One issue that caused me to rethink an existing view was that of allowing television cameras inside the courtroom.  Previously I, along with many liberals, have advocated it as a way to help the public learn about the court and build its power.  "It is the weakest branch," Breyer admitted.  The problem with allowing cameras in is twofold.  First, some witnesses may be unwilling to testify for fear of retribution.  Secondly, oral arguments are only a tiny fraction of a supreme court case.  A case is mostly conducted in writing, and so to publicize the oral arguments so glamorously would terrible bias people's perception of the court.

Tuesday, September 14, 2010

Took a Shit, Made the News

The whole Koran-burning media explosion compounded by this new Kenyan anti-colonialism thing makes this video extremely relevant again.  Maybe it's the inevitable price we pay for freedom of speech and a free press, but clearly something is different.  These cynical media-manipulations seems to be occurring everywhere now.  

Maybe it's the internet and new communications technology (clearly there are new opportunities and incentives), or maybe we can best explain it with cultural changes.  Whatever the reasons, people are increasingly super-rational in pursuing ends: we understand now better than ever how information moves and propagates, and so it is much easier to make informed strategic decisions.  We're really seeing a collective action problem that can probably only be fixed through technocratic, science-based authoritative intervention.  Ever thought about a "systemic risk regulator" for the media?  I have. 

Monday, September 13, 2010

Sunday, September 12, 2010

Thoughts on Political Science

Ezra Klein has a fantastic article in today's Washington Post about last week's American Political Science Association conference in D.C. (if you can't access the link, you might have to sign up, but it's free).  Klein walks away with four simple findings that political scientists wish to convey to the general public.  All very interesting, but he misses a few details:

1. Presidential speeches don't make a big difference.  Not true.  Although presidential speeches don't move public opinion closer to a presidents' preferences, they can have a major impact on policy outcomes in a different way.  By making a major speech on a certain issue, a president raises the importance and visibility of the issue.  Legislators respond to this increased issue salience by shifting their stated policy preferences closer towards the publics.  By making an issue super-important, presidents can increase the political costs of having policy preferences greatly at odds with the general public.  A presidential speech can make a big difference, but not in the way we generally assume.  For more, check out Who Leads Whom? by Brandice Canes-Wrone.

2. 'Citizen legislators' empower the very special interests they're meant to fight.  This conclusion by University of Wisconsin political scientist David Canon is counter-intuitive and fascinating: "If you have a bunch of rookies in there who don't have much experience, you're basically turning power over to the permanent government in that town: the staffers and the lobbyists the newcomers end up relying on."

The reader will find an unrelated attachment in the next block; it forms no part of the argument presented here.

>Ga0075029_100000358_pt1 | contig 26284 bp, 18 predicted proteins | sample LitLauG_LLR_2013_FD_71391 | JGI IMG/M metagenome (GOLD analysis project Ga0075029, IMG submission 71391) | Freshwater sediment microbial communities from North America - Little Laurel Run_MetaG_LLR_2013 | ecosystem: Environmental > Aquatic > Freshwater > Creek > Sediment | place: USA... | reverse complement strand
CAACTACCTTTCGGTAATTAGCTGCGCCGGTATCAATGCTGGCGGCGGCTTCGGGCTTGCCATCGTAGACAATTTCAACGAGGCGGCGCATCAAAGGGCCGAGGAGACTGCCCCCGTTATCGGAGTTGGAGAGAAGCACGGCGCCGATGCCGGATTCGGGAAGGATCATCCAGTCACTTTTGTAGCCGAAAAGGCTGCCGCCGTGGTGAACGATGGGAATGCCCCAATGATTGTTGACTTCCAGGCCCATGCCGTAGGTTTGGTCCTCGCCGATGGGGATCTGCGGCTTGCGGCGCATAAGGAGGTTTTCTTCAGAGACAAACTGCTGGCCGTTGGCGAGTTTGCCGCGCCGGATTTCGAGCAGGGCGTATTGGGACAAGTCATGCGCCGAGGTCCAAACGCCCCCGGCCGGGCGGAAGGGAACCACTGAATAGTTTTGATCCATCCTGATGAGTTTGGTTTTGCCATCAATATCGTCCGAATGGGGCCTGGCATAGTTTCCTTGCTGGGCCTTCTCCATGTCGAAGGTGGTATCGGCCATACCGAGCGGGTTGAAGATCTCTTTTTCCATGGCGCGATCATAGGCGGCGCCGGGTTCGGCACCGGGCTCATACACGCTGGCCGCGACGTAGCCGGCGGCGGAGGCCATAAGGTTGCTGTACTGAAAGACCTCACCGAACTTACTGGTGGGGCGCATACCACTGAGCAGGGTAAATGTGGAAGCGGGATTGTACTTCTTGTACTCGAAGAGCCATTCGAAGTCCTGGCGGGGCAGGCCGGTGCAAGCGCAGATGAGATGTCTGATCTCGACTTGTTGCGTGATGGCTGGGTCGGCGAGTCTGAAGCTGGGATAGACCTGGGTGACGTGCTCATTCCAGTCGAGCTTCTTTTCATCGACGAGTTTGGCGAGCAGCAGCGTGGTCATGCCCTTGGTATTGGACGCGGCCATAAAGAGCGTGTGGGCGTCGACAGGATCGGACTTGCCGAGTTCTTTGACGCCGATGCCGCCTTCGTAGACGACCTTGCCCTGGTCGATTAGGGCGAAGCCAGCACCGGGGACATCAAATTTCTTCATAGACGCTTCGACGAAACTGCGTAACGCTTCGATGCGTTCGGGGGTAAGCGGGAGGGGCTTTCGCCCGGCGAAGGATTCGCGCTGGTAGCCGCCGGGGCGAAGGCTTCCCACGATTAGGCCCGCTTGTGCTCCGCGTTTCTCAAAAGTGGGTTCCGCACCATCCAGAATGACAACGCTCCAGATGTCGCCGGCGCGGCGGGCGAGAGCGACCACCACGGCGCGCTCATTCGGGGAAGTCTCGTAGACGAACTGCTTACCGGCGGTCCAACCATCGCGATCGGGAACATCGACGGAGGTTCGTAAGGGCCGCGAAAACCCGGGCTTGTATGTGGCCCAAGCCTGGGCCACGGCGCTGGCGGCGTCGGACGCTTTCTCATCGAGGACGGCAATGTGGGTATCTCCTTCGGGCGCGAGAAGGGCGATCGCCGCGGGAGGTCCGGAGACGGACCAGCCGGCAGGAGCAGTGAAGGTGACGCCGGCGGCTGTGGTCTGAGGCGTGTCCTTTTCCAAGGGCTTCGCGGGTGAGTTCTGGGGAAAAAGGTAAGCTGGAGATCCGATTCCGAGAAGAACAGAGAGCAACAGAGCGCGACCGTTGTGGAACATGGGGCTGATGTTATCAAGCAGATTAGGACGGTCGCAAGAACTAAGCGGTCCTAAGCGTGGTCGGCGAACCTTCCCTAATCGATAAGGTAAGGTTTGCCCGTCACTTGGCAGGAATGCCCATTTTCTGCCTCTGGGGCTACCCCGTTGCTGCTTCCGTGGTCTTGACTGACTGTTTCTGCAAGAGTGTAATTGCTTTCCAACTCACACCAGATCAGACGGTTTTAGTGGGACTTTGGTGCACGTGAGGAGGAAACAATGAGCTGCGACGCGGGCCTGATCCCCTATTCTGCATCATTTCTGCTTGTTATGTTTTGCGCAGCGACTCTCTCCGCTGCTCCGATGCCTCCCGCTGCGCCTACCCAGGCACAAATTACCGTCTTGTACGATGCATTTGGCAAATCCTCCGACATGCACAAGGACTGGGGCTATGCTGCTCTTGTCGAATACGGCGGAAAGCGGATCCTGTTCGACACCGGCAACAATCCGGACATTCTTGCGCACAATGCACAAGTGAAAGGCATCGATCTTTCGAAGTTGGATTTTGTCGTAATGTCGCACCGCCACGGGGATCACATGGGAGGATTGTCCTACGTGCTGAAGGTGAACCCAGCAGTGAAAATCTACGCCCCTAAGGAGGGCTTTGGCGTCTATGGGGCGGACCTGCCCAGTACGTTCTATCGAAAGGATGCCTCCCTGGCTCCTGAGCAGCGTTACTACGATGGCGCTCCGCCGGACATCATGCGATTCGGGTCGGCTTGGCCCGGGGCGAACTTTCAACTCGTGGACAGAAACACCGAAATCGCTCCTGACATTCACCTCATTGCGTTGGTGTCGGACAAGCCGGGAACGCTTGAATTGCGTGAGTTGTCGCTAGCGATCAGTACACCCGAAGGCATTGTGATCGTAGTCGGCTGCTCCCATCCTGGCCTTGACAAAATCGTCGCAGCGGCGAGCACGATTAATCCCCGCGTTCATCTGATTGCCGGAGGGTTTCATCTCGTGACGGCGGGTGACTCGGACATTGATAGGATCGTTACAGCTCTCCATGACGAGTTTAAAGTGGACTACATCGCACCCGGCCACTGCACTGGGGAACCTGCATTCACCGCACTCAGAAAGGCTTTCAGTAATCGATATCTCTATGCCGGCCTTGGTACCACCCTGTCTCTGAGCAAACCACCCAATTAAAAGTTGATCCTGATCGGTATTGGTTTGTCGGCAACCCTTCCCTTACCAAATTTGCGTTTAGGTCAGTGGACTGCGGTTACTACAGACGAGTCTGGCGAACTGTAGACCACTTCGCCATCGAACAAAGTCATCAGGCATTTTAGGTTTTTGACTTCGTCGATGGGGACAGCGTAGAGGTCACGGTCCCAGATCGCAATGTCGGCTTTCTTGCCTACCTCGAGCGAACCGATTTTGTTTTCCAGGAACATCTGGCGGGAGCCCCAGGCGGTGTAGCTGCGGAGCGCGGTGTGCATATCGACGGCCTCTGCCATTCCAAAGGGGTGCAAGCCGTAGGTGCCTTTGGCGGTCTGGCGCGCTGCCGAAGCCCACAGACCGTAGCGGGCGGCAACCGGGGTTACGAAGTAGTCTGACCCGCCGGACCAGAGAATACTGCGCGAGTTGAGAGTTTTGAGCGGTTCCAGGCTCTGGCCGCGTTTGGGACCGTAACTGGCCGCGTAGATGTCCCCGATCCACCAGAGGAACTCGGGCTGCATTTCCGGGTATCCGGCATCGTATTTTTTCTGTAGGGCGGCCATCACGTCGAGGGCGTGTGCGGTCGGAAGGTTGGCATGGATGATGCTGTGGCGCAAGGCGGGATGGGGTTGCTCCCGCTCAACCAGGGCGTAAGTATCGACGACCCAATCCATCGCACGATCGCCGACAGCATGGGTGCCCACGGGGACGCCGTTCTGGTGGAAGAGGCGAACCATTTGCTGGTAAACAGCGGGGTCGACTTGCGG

3. Lobbyists don't run the show.  Obviously true, but misleading.  Lobbyists may not be able to change a legislator's vote, but they can have profound influence on policy outcomes.  By the time a bill comes to vote, it has already passed though a myriad of hurdles.  Starting with the agenda-setting stage, lobbyists and interest groups affect outcomes by gaining access: they provide expertise and information to policy makers, update people about political incentives, and even write legislation.  For the same reason that major corporations give money to both sides of the partisan divide, lobbyists do have an impact.

4. Politicians should talk to political scientists.  Hard to argue with this one.  Rigorous analysis of politics increasingly reveals that all the little tactical stuff consuming politics and media probably doesn't matter nearly as much as the larger structural factors like unemployment, health, and education, etc.  Although this sends a great message--policy makers can stop fretting and get down to business--it's not that simple.  Tactical details like speeches, ads, debates, etc. might be necessary but not sufficient.  Raising tons of money and never making gaffes probably doesn't guarantee a candidate's victory, but a candidate who doesn't play along probably won't get very far.  I think policy makers should put more emphasis on rigorous scientific thinking, but I understand that strong incentives exist to obsess over mundane horserace politics.

Friday, September 10, 2010

Agglomeration Is Forever

It's difficult to predict the future, but futurists and commentators who prophesied the demise of the city were way off.  Way back in 1954 Arthur C. Clarke predicted extreme globalization due to advances in communications technology.  More recently Thomas Friedman's book The World Is Flat saw location becoming increasingly irrelevant in economic activity.